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a series of endocrine glands of vertebrate animals and man that are composed of chromaffin (adrenal) tissue and that secrete adrenaline (epinephrine), noradrenaline (norepinephrine), and possibly other catecholamines into the blood. In man and mammals paraganglia include very small nodules as well as large encapsulated, lobulated aggregates, which have an organ structure. The largest paraganglia are the medullary portions of the adrenal glands; substantially smaller are the carotid paraganglion and the paraganglia located near the heart and aorta. The components of paraganglia are secretory cells, of at least two types, and auxiliary cells, which are enclosed in connective-tissue stroma. The hormone is stored in cytoplasmic granules. Upon excitation (depolarization) of the cell membrane, it is secreted by evacuation of the granule contents into the extracellular medium. The biochemical and pharmacological characteristics of the secretory cells of paraganglia are similar to those of some neurons, especially sympathetic ones, in which noradrenaline is the mediator and which, in the opinion of a number of scientists, share a common embryonic origin with paraganglial cells. The auxiliary, or lining, cells cytologically resemble neuroglia. A unique feature of paraganglia is that their secretory cells are directly innervated, that is, they are innervated by efferent (motor) nerve endings. Functionally and genetically, paraganglia are a single system that cannot be divided into chromaffin (“sympathetic”) and nonchromaffin (“parasympathetic”) parts. The erroneous distinction of nonchromaffin paraganglia led to denial of their secretory function and to the notion that the carotid paraganglion, for example, functions as an organ of chemical sense. It is now established that all paraganglia have a single type of chemistry, which is adrenaline-related, and that the innervation of paraganglial secretory cells is efferent.


Smitten, N. A. Simpato-adrenalovaia sistema v filo- i ontogeneze pozvonochnykh. Moscow, 1972.
Coupland, R. E. The Natural History of the Chromaffin Cell. London, 1965.


References in periodicals archive ?
Lack EE: Tumors of the adrenal gland and extra-adrenal paraganglia.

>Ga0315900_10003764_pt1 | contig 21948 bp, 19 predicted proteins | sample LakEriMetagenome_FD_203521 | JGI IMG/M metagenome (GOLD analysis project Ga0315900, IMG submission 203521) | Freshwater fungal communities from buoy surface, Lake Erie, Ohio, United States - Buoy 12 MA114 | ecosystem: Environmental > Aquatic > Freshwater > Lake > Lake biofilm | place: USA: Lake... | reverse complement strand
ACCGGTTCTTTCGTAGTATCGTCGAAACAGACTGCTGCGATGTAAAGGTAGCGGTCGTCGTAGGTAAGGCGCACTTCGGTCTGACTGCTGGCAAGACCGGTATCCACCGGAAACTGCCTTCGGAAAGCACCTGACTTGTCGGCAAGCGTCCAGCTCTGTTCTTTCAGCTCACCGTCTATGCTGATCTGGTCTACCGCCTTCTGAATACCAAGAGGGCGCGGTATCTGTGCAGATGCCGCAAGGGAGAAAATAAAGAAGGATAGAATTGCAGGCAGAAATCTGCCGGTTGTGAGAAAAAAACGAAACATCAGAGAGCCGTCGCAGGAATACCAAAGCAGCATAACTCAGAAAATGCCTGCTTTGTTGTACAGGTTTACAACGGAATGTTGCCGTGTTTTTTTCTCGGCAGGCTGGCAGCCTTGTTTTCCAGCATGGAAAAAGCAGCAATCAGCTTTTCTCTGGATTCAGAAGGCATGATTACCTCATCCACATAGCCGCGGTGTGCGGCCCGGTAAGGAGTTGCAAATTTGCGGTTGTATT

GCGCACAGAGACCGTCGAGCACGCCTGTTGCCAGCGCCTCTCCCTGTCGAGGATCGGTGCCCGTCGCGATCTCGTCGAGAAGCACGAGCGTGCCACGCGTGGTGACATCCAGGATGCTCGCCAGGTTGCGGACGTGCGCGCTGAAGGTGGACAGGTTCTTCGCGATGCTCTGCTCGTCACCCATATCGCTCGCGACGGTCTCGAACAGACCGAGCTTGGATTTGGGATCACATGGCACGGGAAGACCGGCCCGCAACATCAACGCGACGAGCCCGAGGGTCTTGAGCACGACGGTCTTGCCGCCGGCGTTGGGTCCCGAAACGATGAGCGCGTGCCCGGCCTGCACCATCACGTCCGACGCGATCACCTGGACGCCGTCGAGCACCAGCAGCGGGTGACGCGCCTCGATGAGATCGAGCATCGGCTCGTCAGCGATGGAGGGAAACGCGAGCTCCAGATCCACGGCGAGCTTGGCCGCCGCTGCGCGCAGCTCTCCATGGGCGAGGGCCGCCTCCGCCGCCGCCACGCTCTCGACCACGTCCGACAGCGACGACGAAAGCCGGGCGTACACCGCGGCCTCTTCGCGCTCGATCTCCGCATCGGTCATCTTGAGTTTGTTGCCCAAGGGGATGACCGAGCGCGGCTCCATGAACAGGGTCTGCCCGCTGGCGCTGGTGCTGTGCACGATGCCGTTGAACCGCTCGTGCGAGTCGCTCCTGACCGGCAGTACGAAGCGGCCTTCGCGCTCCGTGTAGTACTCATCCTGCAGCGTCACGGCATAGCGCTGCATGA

Pheochromocytomas of the urinary bladder probably arise in the paraganglia of the visceral (autonomic) nervous system, located submucosally either in the dome or in the posterior wall, close to the trigone.
Pheochromocytoma is usually a benign tumor of the chromaffin tissue of the adrenal medulla or sympathetic paraganglia.
Paraganglia are clusters of neuroendocrine cells that are connected to the autonomic nervous system and dispersed throughout the body.
Paraganglioma is extremely rare in gallbladder, and only 2 cases have been reported, which most likely arose from the small paraganglia in the perimuscular soft tissue.
1) Paraganglia are associated with the superior laryngeal artery and nerve along the false vocal fold (superior paraganglia) and along the course of the recurrent laryngeal nerve at the lateral margin of the cricoid cartilage (inferior paraganglia).
Usually located in periprostatic soft tissues, paraganglia are occasionally sampled by needle biopsy and may cause diagnostic concern for adenocarcinoma.
While paraganglia can occasionally line various areas of urogenital tract such as the bladder and the prostate, to our knowledge none have been described in the paratesticular region.
5) Neural crest cells give rise to parts of the ossicle chain and the three principal paraganglia found within the middle ear.
Pathology and Genetics of Tumours of the Endocrine Organs and Paraganglia.
The parenchymal cells of the paraganglia and other elements of the autonomic nervous system arise from neural crest cells.
Paragangliomas are benign, highly vascular neoplasms that arise from the paraganglia or extra-adrenal neural crest tissue.